Chessmen, Teasel


Poetry by John Greening

 

Chessmen

 

for Gerður Kristný

 

And not a Fischer or Spassky among them –

delightful, light-hearted, cartoonish, clean-cut

 

fruit of the walrus or the whale, whose final

unanswerable move at time’s hand was to

 

checkmate on a beach in the Isle of Lewis

when England (of course) claimed eighty-two pieces,

 

leaving Scotland just this eleven. The knight

on his oss oss wee oss like a prop from a

 

scandi panto; the bishop boggle-eyed at

a sheela na gig or green men in his choir;

 

a warder rook, shield against chin, still afraid

vikings might raze the board; and then the kings, who

 

are taking it one step at a time, sceptres

decommissioned, but scowls active, two of them,

 

who’d guessed that after seven hundred years they

might well be rescued, only to be chosen

 

for the B-team… And no time, any of them,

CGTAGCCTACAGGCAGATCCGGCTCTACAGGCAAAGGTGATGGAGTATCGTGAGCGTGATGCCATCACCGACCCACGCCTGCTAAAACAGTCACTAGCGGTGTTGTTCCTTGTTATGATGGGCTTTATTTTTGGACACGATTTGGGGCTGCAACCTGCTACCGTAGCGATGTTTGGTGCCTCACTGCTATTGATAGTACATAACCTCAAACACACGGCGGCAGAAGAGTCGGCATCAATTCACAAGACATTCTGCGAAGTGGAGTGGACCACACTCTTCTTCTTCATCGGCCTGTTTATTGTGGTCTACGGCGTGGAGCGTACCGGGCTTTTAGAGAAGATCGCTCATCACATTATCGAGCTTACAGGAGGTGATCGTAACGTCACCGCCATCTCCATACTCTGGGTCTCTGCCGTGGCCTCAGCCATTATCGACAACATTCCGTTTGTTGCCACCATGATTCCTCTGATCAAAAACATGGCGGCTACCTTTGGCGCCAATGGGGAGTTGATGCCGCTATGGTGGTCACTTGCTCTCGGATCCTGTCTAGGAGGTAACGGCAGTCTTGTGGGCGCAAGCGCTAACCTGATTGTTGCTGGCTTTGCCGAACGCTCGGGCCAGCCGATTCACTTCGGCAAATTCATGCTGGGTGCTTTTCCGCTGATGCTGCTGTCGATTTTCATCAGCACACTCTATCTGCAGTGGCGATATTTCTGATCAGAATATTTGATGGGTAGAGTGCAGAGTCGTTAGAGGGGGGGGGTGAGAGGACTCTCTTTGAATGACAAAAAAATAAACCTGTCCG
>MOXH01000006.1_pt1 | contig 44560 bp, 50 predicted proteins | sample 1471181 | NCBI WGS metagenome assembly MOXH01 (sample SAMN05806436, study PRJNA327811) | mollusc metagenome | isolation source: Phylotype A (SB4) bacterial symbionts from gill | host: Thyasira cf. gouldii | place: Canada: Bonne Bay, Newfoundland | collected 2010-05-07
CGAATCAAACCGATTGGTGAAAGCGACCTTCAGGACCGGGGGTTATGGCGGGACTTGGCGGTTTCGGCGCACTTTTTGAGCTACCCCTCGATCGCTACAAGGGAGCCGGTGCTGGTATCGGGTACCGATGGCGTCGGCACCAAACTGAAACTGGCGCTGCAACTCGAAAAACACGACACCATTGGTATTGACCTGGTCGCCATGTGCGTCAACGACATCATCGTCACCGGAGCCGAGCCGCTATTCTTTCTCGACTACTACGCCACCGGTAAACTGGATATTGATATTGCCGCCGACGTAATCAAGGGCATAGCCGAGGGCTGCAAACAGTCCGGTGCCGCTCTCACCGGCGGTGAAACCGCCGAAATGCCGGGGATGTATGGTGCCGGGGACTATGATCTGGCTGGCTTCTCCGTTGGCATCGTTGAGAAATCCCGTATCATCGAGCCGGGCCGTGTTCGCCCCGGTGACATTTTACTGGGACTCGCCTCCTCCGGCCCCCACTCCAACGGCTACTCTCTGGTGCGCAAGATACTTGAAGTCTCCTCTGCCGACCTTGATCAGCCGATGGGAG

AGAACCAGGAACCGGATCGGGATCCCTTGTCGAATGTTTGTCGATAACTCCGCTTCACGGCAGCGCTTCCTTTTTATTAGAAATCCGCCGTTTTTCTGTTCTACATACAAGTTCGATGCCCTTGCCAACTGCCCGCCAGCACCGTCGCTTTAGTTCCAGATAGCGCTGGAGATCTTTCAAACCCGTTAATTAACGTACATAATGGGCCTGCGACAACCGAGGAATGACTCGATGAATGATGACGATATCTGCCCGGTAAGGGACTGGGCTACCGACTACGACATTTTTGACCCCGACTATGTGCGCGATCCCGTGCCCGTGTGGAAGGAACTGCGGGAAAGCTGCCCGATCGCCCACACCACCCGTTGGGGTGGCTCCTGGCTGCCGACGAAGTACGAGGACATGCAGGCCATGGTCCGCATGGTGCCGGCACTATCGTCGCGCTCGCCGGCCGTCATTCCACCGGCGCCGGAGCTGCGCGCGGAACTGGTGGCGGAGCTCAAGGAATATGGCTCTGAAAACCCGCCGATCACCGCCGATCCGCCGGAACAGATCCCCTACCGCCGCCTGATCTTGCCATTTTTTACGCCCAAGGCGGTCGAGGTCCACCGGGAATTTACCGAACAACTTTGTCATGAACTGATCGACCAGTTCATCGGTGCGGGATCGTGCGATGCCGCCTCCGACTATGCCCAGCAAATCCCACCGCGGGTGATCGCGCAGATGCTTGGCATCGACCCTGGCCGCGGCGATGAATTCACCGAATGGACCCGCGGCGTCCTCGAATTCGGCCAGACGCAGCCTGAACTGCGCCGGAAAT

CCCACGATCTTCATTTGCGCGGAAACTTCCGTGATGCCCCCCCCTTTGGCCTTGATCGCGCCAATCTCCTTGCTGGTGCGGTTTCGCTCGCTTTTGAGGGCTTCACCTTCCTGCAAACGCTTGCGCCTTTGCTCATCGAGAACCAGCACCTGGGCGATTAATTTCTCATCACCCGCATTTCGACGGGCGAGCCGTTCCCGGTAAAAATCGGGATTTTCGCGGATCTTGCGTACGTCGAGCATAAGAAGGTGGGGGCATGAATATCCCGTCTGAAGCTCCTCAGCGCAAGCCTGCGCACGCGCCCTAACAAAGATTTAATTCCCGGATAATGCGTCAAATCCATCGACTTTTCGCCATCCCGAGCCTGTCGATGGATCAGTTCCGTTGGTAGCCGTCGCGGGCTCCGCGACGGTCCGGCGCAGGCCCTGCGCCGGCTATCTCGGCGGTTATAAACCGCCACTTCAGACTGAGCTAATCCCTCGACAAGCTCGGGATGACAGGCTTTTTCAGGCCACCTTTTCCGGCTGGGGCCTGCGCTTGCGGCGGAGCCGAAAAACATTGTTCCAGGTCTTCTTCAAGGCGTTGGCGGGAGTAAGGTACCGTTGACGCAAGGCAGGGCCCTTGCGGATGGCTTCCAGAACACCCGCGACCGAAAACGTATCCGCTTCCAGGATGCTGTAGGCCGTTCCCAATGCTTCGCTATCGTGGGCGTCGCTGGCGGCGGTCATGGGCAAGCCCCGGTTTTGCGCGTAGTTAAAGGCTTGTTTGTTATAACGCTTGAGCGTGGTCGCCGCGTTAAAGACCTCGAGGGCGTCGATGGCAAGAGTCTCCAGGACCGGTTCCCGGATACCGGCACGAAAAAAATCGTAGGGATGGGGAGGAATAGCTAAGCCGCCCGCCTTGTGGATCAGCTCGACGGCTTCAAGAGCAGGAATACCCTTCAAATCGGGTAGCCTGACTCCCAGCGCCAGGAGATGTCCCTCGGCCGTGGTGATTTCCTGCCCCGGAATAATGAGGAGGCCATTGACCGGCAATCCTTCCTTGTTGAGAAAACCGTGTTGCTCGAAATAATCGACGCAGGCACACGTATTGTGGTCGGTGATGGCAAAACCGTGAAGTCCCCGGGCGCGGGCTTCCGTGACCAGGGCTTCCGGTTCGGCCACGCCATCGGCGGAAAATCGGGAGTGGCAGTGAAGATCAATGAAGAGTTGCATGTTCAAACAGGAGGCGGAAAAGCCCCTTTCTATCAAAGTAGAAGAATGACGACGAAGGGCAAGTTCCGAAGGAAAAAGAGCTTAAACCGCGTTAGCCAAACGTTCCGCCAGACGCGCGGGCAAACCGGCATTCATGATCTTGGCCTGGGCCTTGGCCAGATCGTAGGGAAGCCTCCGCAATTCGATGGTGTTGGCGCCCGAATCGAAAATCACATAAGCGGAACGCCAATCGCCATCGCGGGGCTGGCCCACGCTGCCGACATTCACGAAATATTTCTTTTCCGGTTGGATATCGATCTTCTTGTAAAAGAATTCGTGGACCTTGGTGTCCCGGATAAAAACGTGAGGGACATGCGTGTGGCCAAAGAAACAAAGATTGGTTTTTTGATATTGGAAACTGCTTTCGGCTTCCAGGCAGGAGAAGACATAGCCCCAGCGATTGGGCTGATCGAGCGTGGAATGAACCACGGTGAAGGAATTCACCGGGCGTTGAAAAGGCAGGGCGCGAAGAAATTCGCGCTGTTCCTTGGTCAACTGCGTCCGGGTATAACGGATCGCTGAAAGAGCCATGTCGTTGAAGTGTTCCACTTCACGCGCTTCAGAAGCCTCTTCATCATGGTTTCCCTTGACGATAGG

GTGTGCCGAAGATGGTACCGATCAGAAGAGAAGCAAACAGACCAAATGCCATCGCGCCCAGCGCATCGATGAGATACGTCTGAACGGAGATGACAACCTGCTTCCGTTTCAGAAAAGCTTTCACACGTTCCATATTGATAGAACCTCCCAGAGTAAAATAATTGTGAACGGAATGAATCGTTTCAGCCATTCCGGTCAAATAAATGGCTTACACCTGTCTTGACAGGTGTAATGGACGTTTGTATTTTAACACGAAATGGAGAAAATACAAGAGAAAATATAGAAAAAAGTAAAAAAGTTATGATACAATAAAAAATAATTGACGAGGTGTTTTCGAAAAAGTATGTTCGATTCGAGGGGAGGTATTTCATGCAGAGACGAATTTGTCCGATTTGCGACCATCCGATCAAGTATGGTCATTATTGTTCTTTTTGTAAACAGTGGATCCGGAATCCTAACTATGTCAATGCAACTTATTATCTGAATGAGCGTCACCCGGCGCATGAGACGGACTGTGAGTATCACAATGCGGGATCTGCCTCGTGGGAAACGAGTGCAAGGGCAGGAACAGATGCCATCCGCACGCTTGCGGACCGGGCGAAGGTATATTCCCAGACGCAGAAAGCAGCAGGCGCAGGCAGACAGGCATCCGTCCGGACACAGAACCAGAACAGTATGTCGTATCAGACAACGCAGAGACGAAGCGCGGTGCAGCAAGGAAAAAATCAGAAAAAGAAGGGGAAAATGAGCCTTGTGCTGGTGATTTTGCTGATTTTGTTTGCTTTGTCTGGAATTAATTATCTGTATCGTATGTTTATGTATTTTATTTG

to turn and even notice how those three queens

 

were simply shocked by it all, each touching their

unwrinkled cheeks with a fine-bred, distant look

 

that stared down the future, saying: one of us

at least could have taken that flight to Iceland.

 


 

Teasel

 

 

for the baize of a

billiard table, or

other evenly

raised pile, but

 

today what I pick

is one that pricks

me out of a habitual

nap – not silver

 

for Christmas as we

used to arrange,

or as hedgehogs

and hairbrushes, no.

 

But seeing them in

their natural state,

a procession up

the aisle and through

 

to this shortest day,

kings of the year

they tease again

that smooth chin.

 


John Greening is a Cholmondeley & Bridport winner: his recent books include To the War Poets,(Carcanet), editions of Blunden and Grigson, Heath (with Penelope Shuttle), an Egypt memoir and the anthologies, Accompanied Voices and Ten Poems about Sheds. The Silence (Carcanet) appears in June 2019.